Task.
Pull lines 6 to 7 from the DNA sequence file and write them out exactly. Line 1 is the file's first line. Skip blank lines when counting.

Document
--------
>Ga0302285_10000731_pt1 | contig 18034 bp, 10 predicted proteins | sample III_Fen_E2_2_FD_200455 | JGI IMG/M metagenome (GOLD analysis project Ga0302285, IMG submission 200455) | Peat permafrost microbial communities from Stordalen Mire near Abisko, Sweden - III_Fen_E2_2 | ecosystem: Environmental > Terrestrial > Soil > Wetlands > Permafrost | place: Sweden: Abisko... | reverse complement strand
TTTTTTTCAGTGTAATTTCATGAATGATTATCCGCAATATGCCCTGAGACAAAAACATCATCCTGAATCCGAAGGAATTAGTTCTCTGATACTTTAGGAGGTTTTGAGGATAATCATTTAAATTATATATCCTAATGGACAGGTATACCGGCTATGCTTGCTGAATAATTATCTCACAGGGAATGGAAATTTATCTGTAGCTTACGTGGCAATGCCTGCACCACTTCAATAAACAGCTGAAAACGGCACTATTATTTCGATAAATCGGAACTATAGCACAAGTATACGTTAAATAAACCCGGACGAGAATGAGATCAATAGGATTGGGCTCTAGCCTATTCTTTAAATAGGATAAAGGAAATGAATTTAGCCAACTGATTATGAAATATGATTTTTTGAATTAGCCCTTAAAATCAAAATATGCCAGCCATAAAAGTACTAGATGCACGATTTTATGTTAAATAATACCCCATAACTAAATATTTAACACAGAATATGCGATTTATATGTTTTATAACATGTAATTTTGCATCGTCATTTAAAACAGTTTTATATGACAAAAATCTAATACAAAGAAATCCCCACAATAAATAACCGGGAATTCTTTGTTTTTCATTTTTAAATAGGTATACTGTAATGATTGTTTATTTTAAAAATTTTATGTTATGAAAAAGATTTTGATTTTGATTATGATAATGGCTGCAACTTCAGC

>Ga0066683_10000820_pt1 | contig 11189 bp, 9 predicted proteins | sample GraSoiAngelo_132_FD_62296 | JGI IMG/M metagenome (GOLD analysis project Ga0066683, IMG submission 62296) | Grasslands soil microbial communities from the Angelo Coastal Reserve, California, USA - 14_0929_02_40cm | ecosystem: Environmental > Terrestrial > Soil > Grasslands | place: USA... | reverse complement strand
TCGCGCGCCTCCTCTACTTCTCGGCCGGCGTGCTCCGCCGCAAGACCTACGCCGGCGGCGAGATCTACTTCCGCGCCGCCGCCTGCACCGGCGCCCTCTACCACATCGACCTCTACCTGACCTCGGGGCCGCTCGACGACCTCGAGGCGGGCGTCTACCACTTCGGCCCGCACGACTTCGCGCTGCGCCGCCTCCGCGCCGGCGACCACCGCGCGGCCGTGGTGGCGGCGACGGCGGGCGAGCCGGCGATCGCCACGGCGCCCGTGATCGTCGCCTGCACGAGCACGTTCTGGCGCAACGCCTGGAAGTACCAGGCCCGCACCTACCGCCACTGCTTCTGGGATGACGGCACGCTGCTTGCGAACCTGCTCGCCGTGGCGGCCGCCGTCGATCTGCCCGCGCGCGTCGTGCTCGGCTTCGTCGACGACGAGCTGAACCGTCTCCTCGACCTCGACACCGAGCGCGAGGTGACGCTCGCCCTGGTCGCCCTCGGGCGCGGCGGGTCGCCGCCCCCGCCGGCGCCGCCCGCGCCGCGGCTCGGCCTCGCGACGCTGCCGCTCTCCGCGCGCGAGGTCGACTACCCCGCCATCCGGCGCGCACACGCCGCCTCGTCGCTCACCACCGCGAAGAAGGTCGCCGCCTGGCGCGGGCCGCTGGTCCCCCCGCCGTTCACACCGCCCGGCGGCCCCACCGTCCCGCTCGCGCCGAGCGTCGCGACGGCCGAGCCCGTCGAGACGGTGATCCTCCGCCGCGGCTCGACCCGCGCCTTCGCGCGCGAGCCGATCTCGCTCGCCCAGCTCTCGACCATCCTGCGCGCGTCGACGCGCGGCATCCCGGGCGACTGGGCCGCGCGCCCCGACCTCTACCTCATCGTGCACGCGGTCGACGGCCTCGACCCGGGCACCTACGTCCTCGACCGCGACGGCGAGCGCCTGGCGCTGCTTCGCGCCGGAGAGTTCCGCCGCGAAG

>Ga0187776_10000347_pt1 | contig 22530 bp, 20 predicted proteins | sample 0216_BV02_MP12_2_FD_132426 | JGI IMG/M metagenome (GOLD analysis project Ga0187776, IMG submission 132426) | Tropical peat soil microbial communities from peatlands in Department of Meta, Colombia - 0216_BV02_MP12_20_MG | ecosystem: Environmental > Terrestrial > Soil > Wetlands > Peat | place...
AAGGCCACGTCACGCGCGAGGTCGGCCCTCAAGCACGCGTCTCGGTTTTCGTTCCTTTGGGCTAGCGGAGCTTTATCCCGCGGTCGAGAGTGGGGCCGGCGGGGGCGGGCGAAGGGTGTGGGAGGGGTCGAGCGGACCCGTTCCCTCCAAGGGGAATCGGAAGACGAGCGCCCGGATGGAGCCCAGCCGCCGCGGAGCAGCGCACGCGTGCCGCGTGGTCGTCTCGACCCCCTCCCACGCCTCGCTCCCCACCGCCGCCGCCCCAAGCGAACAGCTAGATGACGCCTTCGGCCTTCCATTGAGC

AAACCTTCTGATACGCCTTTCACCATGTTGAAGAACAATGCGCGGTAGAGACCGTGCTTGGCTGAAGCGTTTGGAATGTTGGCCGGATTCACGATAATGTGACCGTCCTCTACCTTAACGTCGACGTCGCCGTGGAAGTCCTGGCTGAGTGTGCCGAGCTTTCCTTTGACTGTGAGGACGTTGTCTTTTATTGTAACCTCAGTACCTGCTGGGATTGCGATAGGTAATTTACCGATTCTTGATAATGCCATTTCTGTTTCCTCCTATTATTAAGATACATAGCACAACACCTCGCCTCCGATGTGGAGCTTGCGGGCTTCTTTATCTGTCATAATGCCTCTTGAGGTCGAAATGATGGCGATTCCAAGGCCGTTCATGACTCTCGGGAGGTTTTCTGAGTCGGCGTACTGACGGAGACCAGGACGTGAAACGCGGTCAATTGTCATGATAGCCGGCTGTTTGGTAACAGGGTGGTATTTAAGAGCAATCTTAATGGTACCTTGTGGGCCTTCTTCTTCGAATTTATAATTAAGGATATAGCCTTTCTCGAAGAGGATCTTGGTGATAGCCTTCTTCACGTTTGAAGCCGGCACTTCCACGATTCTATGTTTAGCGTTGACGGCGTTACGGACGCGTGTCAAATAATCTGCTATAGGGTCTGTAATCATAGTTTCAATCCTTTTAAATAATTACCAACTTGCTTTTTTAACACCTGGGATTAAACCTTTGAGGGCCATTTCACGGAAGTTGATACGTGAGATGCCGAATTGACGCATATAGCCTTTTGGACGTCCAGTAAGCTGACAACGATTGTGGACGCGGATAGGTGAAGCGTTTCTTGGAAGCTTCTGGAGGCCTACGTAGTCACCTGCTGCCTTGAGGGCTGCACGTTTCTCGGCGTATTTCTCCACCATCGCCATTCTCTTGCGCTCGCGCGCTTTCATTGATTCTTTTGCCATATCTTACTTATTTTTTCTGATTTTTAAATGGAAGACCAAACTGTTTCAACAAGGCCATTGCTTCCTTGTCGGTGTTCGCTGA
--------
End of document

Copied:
AAGGCCACGTCACGCGCGAGGTCGGCCCTCAAGCACGCGTCTCGGTTTTCGTTCCTTTGGGCTAGCGGAGCTTTATCCCGCGGTCGAGAGTGGGGCCGGCGGGGGCGGGCGAAGGGTGTGGGAGGGGTCGAGCGGACCCGTTCCCTCCAAGGGGAATCGGAAGACGAGCGCCCGGATGGAGCCCAGCCGCCGCGGAGCAGCGCACGCGTGCCGCGTGGTCGTCTCGACCCCCTCCCACGCCTCGCTCCCCACCGCCGCCGCCCCAAGCGAACAGCTAGATGACGCCTTCGGCCTTCCATTGAGC

AAACCTTCTGATACGCCTTTCACCATGTTGAAGAACAATGCGCGGTAGAGACCGTGCTTGGCTGAAGCGTTTGGAATGTTGGCCGGATTCACGATAATGTGACCGTCCTCTACCTTAACGTCGACGTCGCCGTGGAAGTCCTGGCTGAGTGTGCCGAGCTTTCCTTTGACTGTGAGGACGTTGTCTTTTATTGTAACCTCAGTACCTGCTGGGATTGCGATAGGTAATTTACCGATTCTTGATAATGCCATTTCTGTTTCCTCCTATTATTAAGATACATAGCACAACACCTCGCCTCCGATGTGGAGCTTGCGGGCTTCTTTATCTGTCATAATGCCTCTTGAGGTCGAAATGATGGCGATTCCAAGGCCGTTCATGACTCTCGGGAGGTTTTCTGAGTCGGCGTACTGACGGAGACCAGGACGTGAAACGCGGTCAATTGTCATGATAGCCGGCTGTTTGGTAACAGGGTGGTATTTAAGAGCAATCTTAATGGTACCTTGTGGGCCTTCTTCTTCGAATTTATAATTAAGGATATAGCCTTTCTCGAAGAGGATCTTGGTGATAGCCTTCTTCACGTTTGAAGCCGGCACTTCCACGATTCTATGTTTAGCGTTGACGGCGTTACGGACGCGTGTCAAATAATCTGCTATAGGGTCTGTAATCATAGTTTCAATCCTTTTAAATAATTACCAACTTGCTTTTTTAACACCTGGGATTAAACCTTTGAGGGCCATTTCACGGAAGTTGATACGTGAGATGCCGAATTGACGCATATAGCCTTTTGGACGTCCAGTAAGCTGACAACGATTGTGGACGCGGATAGGTGAAGCGTTTCTTGGAAGCTTCTGGAGGCCTACGTAGTCACCTGCTGCCTTGAGGGCTGCACGTTTCTCGGCGTATTTCTCCACCATCGCCATTCTCTTGCGCTCGCGCGCTTTCATTGATTCTTTTGCCATATCTTACTTATTTTTTCTGATTTTTAAATGGAAGACCAAACTGTTTCAACAAGGCCATTGCTTCCTTGTCGGTGTTCGCTGA